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As US President Donald Trump enjoyed chocolate cake with Chinese President Xi Jinping at Mar-a-Lago in April, he ordered the military to do something his predecessor hadn't dared: directly strike Syrian President Bashar Assad's regime.
Trump, a political neophyte then inside his first 100 days in office, attacked an ally of Russia and Iran after intelligence services concluded that Assad's forces had used chemical weapons on Syrian civilians, many of them children.
But Syria never fired back. Neither did Russia. And so far, Iran hasn't either. The salvo of 59 cruise missiles that took out a handful of Assad's warplanes went virtually unpunished.
The incident typifies the difference in Trump's and President Barack Obama's Syria policy, in which Trump seems to have successfully called Iran's bluff.
Obama was pressed by a similar situation in 2013, after evidence surfaced that Assad violated Obama's "red line" by using chemical weapons. Instead of following through on his threat to hit Assad in response, Obama agreed to let Russia step in and deal with the chemical-weapons stockpile.
Toward the end of Obama's term, it became clear why he had shied away from striking Assad: He was focused on the Iran nuclear deal.
"When the president announced his plans to attack [the Assad regime] and then pulled back, it was exactly the period in time when American negotiators were meeting with Iranian negotiators secretly in Oman to get the nuclear agreement," Wall Street Journal reporter Jay Solomon told MSNBC last year.
"US and Iranian officials have both told me that they were basically communicating that if the US starts hitting President Assad's forces, Iran's closest Arab ally ... these talks cannot conclude," Solomon continued.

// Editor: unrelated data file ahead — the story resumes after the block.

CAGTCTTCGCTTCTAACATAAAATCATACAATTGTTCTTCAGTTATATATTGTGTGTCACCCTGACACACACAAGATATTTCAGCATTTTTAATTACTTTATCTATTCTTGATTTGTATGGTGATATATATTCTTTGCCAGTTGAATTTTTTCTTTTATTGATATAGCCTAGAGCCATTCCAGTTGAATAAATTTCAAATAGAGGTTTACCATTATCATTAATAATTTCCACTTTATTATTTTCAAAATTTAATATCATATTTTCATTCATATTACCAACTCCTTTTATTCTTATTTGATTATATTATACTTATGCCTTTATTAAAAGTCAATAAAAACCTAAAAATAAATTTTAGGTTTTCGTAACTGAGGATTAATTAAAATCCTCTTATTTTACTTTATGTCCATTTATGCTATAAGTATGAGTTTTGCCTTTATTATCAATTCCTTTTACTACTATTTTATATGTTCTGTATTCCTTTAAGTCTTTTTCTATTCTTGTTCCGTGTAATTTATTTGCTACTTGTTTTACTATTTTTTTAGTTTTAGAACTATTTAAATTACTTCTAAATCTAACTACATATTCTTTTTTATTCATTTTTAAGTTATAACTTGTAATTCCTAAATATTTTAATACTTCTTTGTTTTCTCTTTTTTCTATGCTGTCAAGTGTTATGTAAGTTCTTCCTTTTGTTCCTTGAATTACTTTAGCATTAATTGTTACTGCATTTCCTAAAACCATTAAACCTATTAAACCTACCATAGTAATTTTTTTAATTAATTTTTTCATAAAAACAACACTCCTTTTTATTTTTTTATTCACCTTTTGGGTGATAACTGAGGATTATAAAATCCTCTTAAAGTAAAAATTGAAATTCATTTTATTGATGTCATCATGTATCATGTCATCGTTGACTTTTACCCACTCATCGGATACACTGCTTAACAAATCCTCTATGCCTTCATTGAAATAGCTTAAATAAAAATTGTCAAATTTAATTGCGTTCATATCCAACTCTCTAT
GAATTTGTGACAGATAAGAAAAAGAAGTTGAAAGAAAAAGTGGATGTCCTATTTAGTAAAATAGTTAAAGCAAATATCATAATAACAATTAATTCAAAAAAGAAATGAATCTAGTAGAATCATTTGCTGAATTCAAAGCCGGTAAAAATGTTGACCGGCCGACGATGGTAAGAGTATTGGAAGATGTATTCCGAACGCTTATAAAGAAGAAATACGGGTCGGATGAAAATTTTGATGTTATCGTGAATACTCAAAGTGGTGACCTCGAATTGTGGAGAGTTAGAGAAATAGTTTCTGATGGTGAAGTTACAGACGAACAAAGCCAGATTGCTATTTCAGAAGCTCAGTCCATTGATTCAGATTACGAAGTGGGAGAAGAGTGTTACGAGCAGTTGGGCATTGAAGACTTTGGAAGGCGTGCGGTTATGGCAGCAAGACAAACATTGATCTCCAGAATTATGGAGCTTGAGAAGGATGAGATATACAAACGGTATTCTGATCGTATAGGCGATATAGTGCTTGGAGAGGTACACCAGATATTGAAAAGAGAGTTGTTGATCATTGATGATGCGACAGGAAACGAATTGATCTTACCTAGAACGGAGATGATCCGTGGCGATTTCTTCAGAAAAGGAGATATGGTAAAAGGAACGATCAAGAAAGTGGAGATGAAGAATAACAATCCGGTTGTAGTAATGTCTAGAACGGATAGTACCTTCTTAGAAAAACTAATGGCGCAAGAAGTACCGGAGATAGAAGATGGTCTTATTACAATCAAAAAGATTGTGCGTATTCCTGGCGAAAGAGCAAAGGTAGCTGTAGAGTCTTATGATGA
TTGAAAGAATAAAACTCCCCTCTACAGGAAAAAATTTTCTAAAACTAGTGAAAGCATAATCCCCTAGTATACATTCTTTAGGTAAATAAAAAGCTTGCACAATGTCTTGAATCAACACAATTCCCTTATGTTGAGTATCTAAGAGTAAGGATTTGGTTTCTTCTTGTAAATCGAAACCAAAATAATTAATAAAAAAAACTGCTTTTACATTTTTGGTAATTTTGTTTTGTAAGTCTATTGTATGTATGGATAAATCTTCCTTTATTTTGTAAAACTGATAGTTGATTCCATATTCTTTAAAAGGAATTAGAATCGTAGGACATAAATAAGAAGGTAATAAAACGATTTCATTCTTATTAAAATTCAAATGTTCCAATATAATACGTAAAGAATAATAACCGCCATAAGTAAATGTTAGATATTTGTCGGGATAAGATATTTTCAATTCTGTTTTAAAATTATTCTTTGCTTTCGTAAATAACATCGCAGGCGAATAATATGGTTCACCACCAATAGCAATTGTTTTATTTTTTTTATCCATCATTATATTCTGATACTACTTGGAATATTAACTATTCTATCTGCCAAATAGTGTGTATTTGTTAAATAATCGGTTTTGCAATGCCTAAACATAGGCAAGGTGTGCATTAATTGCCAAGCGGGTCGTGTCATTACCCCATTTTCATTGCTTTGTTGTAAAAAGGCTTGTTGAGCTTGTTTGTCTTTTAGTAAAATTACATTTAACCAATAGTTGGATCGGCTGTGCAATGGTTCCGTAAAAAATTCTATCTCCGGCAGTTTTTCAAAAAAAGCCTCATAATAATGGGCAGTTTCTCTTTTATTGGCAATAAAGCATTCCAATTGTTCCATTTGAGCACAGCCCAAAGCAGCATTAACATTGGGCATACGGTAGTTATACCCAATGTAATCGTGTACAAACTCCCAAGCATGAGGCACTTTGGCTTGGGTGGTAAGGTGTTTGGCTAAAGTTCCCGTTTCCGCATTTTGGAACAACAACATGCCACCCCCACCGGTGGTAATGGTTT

But Trump has patently different ideas about Iran. He vocally opposed the Iran deal and campaigned on tearing it up. While Trump hasn't followed through, his administration has moved to put additional sanctions on Tehran, as the deal has freed up over $100 billion of Iran's funds.
And importantly, Trump has shown he'll hit Assad if needed and even hand over power to battlefield commanders to hit Iranian-backed forces if they threaten US troops.
Obama's refusal to enforce his red line or punish Assad militarily for a host of war crimes Assad has been accused of committing under his watch "was never about fear of World War III," said Jonathan Schanzer, an expert on the Middle East from the Foundation for Defense of Democracies.
"The fear for Obama was upsetting the nuclear deal. That was what they were protecting. It wasn't about sparking some wider confrontation," said Schanzer, alluding to Russia's 2015 entrance into the conflict on Assad's behalf. 
(Shia militias backed by Iran, as well as Iran's Revolutionary Guard Corps, are all actively fighting in eastern Syria, near ISIS and US forces.Reuters) 
So while Obama walked on eggshells with Iran to preserve his deal, apparently believing Iran would exit if he acted against it, Trump has had the benefit of entering office post-deal.
Every review of Iran's nuclear facilities by the International Atomic Energy Agency since Trump took office has shown that Iran is complying with the deal's terms. To outside observers, Iran appears in line with the letter of the deal, even after the US's April 7 strike on Assad's airfield.
But the tension between the US and Iran hasn't resolved — it has shifted. Nick Heras, an expert on Syria with the Center for a New American Security, told Business Insider that Iran's attention had settled on eastern Syria, where a US-led coalition is getting ready to dislodge ISIS.
"In eastern Syria, Iran is trying to box the US out," Heras said. "The Iranians don't want the US to open up shop in eastern Syria. Iranians have sent columns of militias to try to force out the US in eastern Syria. The Iranians assess that there's a threat that the Trump administration would build up a presence to try to stabilize eastern Syria." 
Iran has not taken kindly to the idea of increased US influence or presence in Syria. Since May, the US-led coalition has responded three times to what it perceived as attempts by pro-Assad, Iranian-backed forces to attack it. And each time, US air power has devastated Iran's proxies.
"I believe that Trump's instincts on the Middle East are not bad," Schanzer said. "He understands that he needs to project strength to these actors, and he is. That's giving us more leverage with actors that in the past Obama was fearful of challenging, and that's positive."

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